La Notte ★★★★½

I'm really getting to like the films of Michelangelo Antonioni, having loved this, L'Avventura and Blow-Up.

Whilst the first film of his alienation trilogy had an otherworldly, slow, fevered atmosphere some describe as boredom, it was in much of La Notte that I found something akin to boredom or neutrality or even a very mild depression: a feeling of what standard days are like in the spaces between things: the way that much of life is spent waiting for things to get better, to change, to happen. This doesn't make it sound like an exciting watch, but then if that matters you'd probably be better off with a Bruce Willis movie.

La Notte is a very grown-up film about a decaying relationship. Giovanni (Marcello Mastroianni) and Lidia (Jeanne Moreau) don't shout or throw things at each other or make threats, they get on with their day with a bit of civilised and grumpy discussion and then go to a party. (This trilogy is sometimes denigrated because it's about privileged people, but ignoring details such as champagne, or the size of the house where the party is held, La Notte, a film which takes place in one day, mostly seems like the shape of a Saturday for a childless middle class couple with an active social life.)
I felt that much of this film was a more realistic portrayal of behaviour in a relationship such as it is among the majority of people, who are not emotionally dramatic. I do not get the impression that one or other of them is having to act normal as if life depended on it when inside they actually feel sick and panicky all the time. Emotions are adequately contained but still expressed strongly at appropriate moments, those moments which may cast a spell: these people are normal but not dead inside. And I rather wish I had seen this film a few times in my teens and early twenties as it would have been a useful and educational contrast to so much else.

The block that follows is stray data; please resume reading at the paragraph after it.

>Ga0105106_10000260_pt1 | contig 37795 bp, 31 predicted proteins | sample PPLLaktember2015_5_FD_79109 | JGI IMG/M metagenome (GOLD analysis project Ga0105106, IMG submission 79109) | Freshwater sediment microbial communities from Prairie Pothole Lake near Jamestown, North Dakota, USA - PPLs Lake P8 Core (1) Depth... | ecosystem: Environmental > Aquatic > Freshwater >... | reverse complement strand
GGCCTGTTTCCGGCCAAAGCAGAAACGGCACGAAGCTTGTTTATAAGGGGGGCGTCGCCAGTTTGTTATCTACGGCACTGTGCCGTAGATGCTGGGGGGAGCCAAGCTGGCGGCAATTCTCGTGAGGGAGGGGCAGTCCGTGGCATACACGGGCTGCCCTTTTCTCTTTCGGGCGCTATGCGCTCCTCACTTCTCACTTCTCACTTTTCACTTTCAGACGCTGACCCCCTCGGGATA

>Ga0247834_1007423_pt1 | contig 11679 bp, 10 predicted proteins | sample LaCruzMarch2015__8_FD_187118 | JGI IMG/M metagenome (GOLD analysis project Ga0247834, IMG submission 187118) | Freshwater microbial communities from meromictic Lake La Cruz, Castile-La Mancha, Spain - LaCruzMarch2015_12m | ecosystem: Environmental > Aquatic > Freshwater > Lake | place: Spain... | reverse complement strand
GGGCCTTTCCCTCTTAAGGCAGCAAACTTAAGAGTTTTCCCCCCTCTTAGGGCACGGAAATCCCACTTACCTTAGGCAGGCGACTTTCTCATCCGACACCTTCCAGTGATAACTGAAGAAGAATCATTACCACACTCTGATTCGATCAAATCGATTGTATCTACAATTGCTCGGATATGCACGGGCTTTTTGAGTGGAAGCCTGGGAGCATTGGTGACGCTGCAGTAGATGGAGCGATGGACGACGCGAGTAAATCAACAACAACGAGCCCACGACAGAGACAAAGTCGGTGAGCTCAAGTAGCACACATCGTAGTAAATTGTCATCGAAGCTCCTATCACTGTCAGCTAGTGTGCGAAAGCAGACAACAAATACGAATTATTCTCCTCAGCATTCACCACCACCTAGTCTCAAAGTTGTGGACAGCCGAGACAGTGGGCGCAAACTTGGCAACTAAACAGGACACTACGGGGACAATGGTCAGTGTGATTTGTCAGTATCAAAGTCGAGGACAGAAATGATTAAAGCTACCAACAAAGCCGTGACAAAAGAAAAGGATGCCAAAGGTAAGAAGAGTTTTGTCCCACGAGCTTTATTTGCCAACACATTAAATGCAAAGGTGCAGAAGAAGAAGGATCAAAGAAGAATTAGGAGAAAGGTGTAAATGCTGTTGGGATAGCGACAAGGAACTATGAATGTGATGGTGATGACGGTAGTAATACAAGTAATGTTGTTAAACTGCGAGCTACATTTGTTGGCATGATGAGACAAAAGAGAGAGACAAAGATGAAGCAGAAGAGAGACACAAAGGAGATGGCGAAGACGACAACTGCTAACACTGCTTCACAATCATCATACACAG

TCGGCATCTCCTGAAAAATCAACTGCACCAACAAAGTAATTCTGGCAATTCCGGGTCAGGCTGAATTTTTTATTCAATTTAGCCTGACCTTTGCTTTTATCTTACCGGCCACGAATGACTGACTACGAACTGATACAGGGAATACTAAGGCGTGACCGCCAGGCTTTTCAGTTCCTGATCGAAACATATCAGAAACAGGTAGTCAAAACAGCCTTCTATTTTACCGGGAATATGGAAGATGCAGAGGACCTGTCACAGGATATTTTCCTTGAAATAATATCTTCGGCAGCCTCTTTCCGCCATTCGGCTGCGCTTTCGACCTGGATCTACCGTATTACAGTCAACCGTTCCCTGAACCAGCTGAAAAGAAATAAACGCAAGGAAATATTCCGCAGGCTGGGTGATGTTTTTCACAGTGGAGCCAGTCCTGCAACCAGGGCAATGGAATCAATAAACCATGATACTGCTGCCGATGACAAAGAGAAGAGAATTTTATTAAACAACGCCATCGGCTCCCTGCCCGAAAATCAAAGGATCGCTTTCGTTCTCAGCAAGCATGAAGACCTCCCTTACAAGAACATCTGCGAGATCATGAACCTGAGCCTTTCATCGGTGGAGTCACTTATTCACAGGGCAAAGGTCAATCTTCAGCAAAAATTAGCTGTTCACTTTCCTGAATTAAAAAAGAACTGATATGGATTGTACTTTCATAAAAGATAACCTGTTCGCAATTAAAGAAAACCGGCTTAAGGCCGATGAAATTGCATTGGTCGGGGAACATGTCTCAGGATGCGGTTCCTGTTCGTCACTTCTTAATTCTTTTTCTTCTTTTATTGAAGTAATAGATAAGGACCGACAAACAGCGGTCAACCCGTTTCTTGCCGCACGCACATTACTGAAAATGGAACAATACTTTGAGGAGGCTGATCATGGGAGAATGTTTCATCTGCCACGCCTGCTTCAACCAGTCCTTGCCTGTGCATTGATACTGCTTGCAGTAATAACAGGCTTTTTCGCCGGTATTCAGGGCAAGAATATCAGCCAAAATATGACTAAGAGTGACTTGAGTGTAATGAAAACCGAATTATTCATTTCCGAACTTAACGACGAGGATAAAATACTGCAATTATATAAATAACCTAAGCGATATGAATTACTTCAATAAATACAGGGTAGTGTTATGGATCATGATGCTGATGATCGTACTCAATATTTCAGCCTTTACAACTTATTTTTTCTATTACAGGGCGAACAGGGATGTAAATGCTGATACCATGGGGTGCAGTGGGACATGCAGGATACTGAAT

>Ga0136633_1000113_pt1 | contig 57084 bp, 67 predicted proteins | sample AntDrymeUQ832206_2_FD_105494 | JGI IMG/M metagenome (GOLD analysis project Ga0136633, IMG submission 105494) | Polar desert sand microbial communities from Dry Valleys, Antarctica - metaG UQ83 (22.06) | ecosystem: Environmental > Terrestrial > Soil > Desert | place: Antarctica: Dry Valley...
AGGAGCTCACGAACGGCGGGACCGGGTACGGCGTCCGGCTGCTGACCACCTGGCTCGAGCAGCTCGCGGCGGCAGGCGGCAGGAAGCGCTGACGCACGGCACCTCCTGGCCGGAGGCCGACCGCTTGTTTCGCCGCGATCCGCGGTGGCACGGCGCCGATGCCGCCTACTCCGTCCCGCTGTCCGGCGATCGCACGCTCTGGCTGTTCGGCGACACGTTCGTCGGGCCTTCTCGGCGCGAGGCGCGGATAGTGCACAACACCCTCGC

Giovanni and Lidia have a slight flatness which is very realistic. And then, zap, Valentina (Monica Vitti) appears at the party. I'd previously associated Vitti with likewise being very grown-up in character, but still sexy: here, appropriately named, she is playful and fizzy and young-seeming, a proto manic pixie dream girl who brings with her a feeling of being alive. (Even though her personal preoccupations are actually shallower than those of the other main characters, which seems a very damning comment on the whole world of the film.)

It seems almost strange to feel so much love for films which are meant to induce alienation and boredom akin to the characters' experience. The hackneyed phrase is, I suppose that they strike a chord. But they are also calming and there may be something to learn here. I am very much looking forward to L'Eclisse and Red Desert.